When Storm Ruby hit Sunford City in England’s low-lying East Anglia region, elderly resident Arthur was trapped at home alone as floodwater seeped into his basement and his power cut out. He could not reach his grandson Jack for help because the phone network was down too.
Fortunately, the storm, the city and the people involved are all fictional, made up for a pilot programme that uses virtual duplicates of physical assets, allowing scientists to simulate climate change impacts using artificial intelligence (AI).
“What’s become clearer over the last few years is how we can use ‘digital twins’… to better understand these climate risks and help us make decisions,” said Sarah Hayes, engagement lead for the UK government-supported Climate Resilience Demonstrator (CReDo).
The project harnessed real data from power, water and telecoms companies operating in an East Anglia town, combining information on their assets with climate projections to simulate pressures on infrastructure across different scenarios.
An interactive app on the disaster in Sunford City, along with a short film featuring Arthur and Jack, went live during the COP26 climate conference last November to show how climate shocks like floods can unleash a wave of problems across key services.
“The problem with the cascade effect is you’re getting people in dry areas who are affected by strategic assets which are in flooded areas,” Hayes said.
Inherently, AI is a technology that can be leveraged by industrialised nations much more quickly and effectively. We need to work against that to make sure that these AI tools are also beneficial for increasing equity.
Lynn Kaack, co-founder, Climate Change AI
As floods, droughts and wildfires present an increasingly grave threat to human lives and livelihoods, efforts are underway to explore how ‘digital twins’ could reduce the harm.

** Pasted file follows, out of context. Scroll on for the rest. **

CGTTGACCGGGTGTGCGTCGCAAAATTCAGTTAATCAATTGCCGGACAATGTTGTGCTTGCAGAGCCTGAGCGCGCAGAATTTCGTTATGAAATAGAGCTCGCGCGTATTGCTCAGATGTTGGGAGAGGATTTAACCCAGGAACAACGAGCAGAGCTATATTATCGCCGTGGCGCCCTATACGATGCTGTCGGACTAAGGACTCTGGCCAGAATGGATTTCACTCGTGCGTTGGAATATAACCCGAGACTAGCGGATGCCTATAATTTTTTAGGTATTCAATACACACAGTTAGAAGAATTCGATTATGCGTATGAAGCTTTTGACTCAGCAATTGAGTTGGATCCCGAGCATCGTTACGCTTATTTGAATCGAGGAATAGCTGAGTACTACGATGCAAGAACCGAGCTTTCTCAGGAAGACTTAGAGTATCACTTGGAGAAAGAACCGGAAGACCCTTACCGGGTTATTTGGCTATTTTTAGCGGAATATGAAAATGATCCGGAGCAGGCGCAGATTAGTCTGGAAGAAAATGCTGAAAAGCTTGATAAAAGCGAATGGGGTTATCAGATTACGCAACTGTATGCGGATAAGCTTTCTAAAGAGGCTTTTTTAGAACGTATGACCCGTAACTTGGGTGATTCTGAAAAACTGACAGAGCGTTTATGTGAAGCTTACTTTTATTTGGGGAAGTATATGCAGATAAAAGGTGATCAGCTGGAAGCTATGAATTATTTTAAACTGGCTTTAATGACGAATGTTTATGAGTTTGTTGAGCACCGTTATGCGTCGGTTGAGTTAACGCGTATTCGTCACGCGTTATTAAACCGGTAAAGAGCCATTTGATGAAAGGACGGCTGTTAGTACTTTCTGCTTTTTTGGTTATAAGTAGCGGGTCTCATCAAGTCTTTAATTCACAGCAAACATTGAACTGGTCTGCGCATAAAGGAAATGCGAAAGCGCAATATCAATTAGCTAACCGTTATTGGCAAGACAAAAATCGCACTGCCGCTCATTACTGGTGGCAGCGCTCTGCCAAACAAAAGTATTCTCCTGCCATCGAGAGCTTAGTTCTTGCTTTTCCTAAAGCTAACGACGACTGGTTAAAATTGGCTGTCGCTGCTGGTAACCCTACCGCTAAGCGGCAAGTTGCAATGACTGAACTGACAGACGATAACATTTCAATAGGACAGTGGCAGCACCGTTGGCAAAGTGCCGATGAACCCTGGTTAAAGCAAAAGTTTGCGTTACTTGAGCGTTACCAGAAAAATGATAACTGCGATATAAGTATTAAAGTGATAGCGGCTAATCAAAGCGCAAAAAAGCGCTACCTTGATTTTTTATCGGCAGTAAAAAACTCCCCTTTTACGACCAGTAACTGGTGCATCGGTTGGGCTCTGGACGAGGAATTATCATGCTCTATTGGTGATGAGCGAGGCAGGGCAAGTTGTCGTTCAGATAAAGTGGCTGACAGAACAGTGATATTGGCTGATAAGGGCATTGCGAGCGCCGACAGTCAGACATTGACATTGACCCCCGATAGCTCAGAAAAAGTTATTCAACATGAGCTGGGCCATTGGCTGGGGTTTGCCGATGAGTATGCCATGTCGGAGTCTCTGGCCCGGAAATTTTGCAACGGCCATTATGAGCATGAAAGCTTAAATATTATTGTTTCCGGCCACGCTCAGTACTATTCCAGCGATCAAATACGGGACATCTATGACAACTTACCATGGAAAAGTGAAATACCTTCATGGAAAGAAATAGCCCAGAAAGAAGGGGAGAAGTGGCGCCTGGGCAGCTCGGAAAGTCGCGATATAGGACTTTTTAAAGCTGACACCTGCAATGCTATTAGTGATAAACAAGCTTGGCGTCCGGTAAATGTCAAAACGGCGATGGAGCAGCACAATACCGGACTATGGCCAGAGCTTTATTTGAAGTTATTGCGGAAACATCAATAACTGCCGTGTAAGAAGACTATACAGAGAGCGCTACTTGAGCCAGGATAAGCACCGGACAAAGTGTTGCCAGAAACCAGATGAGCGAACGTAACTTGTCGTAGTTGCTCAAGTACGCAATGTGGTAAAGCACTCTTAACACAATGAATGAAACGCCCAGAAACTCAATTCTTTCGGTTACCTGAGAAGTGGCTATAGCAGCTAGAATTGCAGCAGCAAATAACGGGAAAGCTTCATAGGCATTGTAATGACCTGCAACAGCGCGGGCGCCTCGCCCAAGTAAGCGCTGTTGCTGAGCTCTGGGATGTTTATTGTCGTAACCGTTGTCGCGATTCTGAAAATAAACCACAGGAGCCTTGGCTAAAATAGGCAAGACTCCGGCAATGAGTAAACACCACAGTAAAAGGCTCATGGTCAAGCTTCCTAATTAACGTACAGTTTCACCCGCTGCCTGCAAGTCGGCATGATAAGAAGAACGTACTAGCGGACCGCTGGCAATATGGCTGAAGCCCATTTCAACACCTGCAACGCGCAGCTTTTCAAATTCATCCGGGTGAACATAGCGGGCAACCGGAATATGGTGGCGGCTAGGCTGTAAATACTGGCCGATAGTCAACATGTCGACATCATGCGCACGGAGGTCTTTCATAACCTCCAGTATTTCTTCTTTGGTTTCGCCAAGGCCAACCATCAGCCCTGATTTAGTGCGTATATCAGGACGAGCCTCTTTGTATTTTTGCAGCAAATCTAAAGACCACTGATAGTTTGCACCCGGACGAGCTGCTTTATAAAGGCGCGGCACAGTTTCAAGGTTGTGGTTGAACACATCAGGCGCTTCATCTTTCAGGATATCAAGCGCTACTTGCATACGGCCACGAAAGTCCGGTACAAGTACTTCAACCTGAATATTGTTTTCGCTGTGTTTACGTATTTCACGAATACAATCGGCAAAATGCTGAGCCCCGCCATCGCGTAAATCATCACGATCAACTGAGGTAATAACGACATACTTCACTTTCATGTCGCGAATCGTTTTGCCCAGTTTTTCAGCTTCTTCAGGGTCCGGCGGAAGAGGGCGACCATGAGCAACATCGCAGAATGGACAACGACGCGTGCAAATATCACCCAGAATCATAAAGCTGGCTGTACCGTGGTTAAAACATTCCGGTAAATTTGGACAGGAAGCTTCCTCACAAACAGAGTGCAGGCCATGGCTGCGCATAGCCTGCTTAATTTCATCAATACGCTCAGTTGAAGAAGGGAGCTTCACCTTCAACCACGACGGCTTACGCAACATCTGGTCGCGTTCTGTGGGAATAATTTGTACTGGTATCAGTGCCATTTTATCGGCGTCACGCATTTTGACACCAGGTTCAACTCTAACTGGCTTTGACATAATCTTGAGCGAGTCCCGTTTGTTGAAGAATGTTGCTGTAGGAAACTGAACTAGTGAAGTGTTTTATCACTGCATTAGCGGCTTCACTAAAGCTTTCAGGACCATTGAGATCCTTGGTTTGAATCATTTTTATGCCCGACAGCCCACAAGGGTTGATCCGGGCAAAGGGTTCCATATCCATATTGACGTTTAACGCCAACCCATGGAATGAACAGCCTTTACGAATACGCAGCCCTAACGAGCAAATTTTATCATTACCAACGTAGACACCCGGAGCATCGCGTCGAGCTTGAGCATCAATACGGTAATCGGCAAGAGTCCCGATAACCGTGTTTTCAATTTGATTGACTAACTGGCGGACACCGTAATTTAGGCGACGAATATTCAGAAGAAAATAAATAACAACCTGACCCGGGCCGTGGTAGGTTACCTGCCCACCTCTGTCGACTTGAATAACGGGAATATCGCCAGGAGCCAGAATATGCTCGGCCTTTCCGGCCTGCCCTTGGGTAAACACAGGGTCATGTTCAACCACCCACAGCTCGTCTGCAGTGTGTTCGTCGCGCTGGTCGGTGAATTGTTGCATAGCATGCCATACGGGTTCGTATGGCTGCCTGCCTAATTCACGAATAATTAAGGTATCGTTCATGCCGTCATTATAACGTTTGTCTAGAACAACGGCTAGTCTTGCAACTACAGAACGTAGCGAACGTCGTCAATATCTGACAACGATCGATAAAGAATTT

Proponents say the visualisations - which encompass large Google-Earth-type 3D maps, as well as specific processes to optimise things like energy efficiency - can provide vital information to guide governments and companies in their work to boost climate resilience.
“If you tailor the information that comes out of the twins to the needs of a decision-maker and they see that this is actionable for them, it leads to action,” said Wilco Hazeleger, dean of the geosciences faculty at Utrecht University in the Netherlands.
Hazeleger is an advisor on the European Commission’s Destination Earth initiative which aims to build global ‘digital twins’ in collaboration with Europe’s space, satellite and weather forecast agencies.
Analysts say advancements in AI and computing in projects like Destination Earth have the potential to improve the speed and accuracy of climate and weather models, including producing more detailed information to pinpoint local impacts.
“Downscaling basically tries to define a relation of this coarse-scale climate information to what really happens in the city, or in the valley, or on the mountains,” said Martin Schultz, a senior researcher at Germany’s Jülich Supercomputing Centre.
New ‘exascale’ supercomputers are being built, including at Jülich, which can perform a ‘quintillion’ calculations per second - about 100,000 times faster than Apple’s iPhone 12, he said.
That will allow people to better predict things that affect the weather, like how clouds behave, while the higher data resolution could help decision-makers in cities, Schultz said.
‘Fancy new name’
Others are more sceptical of the need for ‘digital twins’.
“The name can be the lipstick on a pig,” said Dan Travers, co-founder of Open Climate Fix, a non-profit that applies machine learning to reduce greenhouse gas emissions, such as by improving weather forecasts to make solar energy more predictable.